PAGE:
Spanish Florida

James G. Cusick

in Latin American Studies

ISBN: 9780199766581
Published online October 2011 | | DOI:
Spanish Florida

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The term “Spanish Florida” is generally applied to the history of Florida from the time of Juan Ponce de León’s exploration in 1513 to the Adams-Onís Treaty of 1821, which transferred Florida to the United States. This general time span has to be adjusted for a brief period of French colonial endeavor in Florida (1562–1565) and for a period of British rule that began in 1763, under provisions of the Treaty of Paris, and that ended in 1781 in the westernmost sections of Florida, following the campaigns of Bernardo de Gálvez during the American Revolution, and in peninsular Florida in 1783, at the conclusion of this war. To make the three centuries of Spanish dominion in Florida more manageable, historians usually partition the colonial era into Exploration (1513–1565), First Spanish Period (1565–1763), and Second Spanish Period (1781–1821). During all this time, the geographical limits of Florida also changed drastically. Original Spanish claims to the area designated the entire American Southeast and the Atlantic seaboard as far north as Newfoundland as part of “La Florida,” a claim depicted on early atlas maps. In the 17th century, Spain maintained this claim rigorously. It eventually acquiesced to French settlement of Mobile and Louisiana, though the boundary with Texas remained in dispute. There was also a brief war with France over possession of Pensacola (1719–1723). Along the eastern seaboard Spain protested English settlement of Virginia in 1607 and attempted to block the founding of Charles Town in 1670. Rival territorial claims on the part of Britain and Spain provoked constant warfare between “La Florida” and the incipient colonies of Carolina and Georgia during the first half of the 18th century. As a result of the French and Indian War, the British acquired Florida and divided it into two colonies. The Florida peninsula became East Florida, with its capital at St. Augustine. West Florida, with its capital at Pensacola, comprised what is today the Florida panhandle plus a long strip of territory along the Gulf of Mexico that included modern-day Mobile and Natchez. This political division continued when Spain regained the Floridas in the 1780s. The panhandle and peninsula were only reunited into a single territory under American jurisdiction. For fully half of Florida’s colonial era, Native Americans made up the majority of the colonial population. In the late colonial period, Florida was distinguished by its small population size, in which Seminoles and Creeks, free people of color and enslaved Africans, and immigrants from many places in Europe, lived in close association.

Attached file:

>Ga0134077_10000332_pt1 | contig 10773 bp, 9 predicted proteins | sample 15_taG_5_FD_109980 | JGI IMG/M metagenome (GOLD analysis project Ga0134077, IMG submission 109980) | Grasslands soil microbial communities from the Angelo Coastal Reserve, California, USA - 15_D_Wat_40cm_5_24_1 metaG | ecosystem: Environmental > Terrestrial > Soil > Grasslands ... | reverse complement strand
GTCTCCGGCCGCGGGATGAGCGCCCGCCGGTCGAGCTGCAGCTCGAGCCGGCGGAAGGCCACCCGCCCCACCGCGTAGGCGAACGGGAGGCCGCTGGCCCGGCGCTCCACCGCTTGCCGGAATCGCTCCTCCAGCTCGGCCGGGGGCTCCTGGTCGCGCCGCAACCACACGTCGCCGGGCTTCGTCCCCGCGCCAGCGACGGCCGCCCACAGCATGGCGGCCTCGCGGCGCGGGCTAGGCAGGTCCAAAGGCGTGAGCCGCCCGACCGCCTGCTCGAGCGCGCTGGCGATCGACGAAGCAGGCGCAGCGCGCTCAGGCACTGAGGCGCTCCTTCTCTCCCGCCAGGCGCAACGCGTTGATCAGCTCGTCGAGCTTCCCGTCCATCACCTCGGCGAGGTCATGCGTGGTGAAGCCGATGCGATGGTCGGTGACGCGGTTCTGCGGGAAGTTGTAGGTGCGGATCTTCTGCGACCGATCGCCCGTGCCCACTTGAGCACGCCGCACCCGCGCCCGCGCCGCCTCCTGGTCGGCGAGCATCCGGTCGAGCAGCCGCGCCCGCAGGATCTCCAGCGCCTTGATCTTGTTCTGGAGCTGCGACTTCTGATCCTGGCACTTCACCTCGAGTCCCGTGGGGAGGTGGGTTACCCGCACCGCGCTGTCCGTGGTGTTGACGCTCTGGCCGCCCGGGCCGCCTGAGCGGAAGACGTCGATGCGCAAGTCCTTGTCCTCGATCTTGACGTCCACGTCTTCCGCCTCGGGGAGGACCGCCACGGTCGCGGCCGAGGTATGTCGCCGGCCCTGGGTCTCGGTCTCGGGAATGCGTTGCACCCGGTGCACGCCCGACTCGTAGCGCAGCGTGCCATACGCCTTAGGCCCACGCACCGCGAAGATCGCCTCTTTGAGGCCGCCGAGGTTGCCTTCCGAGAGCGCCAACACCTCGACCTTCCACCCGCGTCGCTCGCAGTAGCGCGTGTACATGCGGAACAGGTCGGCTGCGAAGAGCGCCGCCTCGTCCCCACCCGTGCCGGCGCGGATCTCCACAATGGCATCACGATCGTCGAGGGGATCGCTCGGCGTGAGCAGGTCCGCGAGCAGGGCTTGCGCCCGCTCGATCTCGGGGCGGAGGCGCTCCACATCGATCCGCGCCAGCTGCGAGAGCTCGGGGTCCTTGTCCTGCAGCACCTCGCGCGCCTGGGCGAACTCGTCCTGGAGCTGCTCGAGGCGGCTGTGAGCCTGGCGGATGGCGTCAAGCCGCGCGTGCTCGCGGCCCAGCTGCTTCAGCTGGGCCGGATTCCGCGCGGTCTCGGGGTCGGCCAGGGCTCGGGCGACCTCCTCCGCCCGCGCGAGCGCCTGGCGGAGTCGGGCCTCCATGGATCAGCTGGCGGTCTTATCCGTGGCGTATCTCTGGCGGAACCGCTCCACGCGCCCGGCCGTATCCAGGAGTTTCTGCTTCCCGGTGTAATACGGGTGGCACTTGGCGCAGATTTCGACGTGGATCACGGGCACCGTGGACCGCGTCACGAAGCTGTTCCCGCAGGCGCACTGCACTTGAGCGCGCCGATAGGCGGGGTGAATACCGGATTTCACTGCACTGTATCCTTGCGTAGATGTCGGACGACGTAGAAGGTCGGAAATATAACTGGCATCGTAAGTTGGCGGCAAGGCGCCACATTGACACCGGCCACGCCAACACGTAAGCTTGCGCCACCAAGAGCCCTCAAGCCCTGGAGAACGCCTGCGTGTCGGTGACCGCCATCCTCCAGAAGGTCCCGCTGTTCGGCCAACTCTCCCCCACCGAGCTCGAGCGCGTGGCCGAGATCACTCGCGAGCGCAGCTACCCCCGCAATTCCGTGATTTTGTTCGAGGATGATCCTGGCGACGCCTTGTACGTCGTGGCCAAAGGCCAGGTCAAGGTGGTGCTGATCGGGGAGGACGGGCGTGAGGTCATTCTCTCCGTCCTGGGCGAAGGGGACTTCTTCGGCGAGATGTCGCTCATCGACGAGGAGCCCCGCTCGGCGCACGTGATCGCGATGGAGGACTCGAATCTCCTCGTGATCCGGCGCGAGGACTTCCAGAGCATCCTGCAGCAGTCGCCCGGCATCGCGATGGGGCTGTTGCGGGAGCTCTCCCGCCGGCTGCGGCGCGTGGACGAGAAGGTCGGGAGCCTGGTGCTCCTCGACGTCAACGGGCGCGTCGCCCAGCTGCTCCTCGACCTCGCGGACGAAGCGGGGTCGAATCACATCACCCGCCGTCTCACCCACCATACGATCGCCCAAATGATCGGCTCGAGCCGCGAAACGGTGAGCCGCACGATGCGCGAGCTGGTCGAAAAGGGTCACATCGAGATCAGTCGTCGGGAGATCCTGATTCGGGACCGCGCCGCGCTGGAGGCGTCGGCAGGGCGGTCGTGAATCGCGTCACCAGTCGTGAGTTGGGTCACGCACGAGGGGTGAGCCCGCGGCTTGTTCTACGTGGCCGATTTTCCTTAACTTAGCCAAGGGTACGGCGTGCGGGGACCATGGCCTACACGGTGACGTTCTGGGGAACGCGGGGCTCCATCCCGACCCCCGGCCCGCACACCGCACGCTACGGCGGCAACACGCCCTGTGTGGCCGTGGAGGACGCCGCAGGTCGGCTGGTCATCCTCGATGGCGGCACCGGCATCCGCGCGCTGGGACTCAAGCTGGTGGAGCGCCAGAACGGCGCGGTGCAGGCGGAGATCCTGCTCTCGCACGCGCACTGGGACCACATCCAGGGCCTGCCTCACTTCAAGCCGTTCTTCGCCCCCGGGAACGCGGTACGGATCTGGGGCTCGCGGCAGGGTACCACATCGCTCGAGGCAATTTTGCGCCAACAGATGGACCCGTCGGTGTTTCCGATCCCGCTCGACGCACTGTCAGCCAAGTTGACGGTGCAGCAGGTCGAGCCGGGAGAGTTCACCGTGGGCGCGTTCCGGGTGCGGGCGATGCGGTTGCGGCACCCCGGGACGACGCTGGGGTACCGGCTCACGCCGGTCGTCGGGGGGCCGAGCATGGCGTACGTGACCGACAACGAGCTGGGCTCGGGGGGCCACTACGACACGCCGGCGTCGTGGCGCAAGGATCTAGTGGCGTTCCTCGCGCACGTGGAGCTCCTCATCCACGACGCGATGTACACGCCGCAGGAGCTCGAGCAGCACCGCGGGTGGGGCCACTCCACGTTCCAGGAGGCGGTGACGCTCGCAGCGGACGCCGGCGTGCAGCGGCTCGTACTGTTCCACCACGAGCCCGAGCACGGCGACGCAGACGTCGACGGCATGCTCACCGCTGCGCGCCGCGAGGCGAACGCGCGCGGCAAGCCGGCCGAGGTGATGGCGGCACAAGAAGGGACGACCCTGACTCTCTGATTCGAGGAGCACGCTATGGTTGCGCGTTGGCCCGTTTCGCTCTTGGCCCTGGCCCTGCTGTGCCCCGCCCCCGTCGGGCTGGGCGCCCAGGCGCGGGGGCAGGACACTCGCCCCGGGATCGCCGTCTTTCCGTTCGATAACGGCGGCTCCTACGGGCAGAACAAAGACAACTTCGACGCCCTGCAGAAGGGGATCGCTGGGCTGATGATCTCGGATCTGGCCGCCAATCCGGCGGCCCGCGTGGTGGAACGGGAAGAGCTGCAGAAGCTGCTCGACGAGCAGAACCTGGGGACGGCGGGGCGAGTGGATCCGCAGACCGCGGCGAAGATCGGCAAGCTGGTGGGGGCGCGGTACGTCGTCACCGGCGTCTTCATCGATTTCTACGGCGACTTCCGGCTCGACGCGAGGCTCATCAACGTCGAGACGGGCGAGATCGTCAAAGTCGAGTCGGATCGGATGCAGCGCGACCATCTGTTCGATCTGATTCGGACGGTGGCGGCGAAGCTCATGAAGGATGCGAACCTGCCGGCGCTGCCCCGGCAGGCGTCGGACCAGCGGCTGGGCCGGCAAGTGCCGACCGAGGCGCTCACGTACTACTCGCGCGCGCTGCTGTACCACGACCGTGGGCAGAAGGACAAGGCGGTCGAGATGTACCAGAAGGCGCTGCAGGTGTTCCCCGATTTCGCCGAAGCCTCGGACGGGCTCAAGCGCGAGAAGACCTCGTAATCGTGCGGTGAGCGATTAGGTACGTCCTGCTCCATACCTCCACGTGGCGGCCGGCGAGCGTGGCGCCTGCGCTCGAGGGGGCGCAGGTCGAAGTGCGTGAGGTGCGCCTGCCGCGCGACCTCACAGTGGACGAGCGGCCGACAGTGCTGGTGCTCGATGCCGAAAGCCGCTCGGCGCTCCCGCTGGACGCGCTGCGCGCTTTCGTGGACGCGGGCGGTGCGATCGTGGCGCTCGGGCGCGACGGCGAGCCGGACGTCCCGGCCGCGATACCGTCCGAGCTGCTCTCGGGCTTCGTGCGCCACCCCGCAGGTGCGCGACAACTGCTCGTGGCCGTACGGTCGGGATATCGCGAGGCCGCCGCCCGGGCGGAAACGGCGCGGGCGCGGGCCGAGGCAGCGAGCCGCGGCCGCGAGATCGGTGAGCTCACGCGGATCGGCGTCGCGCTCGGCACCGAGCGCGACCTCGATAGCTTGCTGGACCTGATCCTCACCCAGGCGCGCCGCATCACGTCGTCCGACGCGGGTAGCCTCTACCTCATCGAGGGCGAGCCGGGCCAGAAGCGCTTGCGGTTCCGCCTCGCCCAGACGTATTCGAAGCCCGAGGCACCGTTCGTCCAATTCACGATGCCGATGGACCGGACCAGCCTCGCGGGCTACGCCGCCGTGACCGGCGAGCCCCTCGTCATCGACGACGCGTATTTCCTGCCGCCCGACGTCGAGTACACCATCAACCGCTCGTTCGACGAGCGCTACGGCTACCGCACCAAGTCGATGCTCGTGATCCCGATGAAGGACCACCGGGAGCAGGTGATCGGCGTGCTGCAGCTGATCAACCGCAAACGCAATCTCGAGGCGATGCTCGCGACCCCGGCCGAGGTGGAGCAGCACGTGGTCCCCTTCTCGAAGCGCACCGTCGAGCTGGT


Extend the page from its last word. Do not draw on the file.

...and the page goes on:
Article.  12513 words. 

Subjects: Regional and Area Studies ; History of the Americas

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